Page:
• The maintenance of privacy requires that any information regarding individual patients, including staff members who may be patients, may not be disclosed either verbally, in writing, in electronic form, by copying either at the Practice or outside it, during or outside work hours, except for strictly authorised use within the patient care context at the Practice or as legally directed.
  • ‘Personal health information’ means health information which either specifically identifies the individual or from which their identity can reasonably be ascertained.
  • Policy
  • It is important that any personal information about a patient or sensitive information about the practice is properly destroyed; either by shredding or by making sure the information cannot be retrieved by anyone emptying the rubbish bins.
  • IF YOU FEEL YOU MAY HAVE INADVERTENTLY VIOLATED PATIENT CONFIDENTIALITY, YOU MUST ADVISE THE PRACTICE PRINCIPAL OR PRACTICE MANAGER AS SOON AS POSSIBLE, EXPLAINING THE POTENTIAL BREACH AND TO WHOM IT WAS MADE.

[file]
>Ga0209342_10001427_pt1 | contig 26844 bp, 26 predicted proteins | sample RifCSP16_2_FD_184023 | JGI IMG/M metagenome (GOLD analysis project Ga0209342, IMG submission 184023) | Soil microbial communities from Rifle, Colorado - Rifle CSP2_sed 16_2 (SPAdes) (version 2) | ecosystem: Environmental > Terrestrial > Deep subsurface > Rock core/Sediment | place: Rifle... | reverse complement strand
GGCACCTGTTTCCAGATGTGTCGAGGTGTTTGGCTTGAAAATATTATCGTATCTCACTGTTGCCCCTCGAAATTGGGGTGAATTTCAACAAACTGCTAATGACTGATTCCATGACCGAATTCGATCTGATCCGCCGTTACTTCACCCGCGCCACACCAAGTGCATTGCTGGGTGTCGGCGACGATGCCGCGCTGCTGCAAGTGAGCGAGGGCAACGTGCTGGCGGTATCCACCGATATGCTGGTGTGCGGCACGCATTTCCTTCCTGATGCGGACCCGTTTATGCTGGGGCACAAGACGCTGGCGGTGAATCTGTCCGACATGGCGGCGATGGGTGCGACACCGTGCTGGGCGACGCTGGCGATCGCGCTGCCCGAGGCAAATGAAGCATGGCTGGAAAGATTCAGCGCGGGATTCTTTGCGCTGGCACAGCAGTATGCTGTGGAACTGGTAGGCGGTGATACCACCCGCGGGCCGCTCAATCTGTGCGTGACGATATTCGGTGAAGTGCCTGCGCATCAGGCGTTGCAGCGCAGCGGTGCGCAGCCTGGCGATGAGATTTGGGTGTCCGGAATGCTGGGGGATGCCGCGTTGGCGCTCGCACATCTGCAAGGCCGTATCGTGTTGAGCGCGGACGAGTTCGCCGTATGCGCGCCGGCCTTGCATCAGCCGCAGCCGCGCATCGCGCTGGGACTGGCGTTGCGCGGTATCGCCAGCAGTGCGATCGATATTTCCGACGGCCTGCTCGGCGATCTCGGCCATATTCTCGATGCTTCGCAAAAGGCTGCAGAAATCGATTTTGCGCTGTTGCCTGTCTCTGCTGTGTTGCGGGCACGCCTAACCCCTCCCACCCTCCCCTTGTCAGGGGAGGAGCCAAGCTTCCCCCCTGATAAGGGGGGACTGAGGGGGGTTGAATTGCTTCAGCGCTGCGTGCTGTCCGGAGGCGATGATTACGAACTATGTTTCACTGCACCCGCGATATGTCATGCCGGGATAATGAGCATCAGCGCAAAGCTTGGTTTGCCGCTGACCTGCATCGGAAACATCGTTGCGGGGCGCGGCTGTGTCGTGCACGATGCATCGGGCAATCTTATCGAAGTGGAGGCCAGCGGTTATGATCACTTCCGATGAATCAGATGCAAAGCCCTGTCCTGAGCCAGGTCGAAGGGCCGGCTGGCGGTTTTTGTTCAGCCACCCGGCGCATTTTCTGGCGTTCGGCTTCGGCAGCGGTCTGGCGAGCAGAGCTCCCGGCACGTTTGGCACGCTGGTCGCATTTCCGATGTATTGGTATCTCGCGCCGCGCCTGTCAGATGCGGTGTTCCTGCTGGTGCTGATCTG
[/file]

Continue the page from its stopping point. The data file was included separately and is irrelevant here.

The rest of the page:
• “We are unable to confirm a deny that a consultation took place”
  • A request for information by a Medical Practitioner, other than the referring doctor, requires patient permission (formal or implied).
  • A senior staff member has the responsibility to audit the practice’s Patient Privacy Procedures and any breach of these procedures by an individual will result in disciplinary action.
  • Results may not be passed on to the patient, or the patient’s representatives, unless authorised by the referring practitioner, or the practitioner originating the report. No patient records should be faxed or e-mailed without the prior approval of the consulting doctor.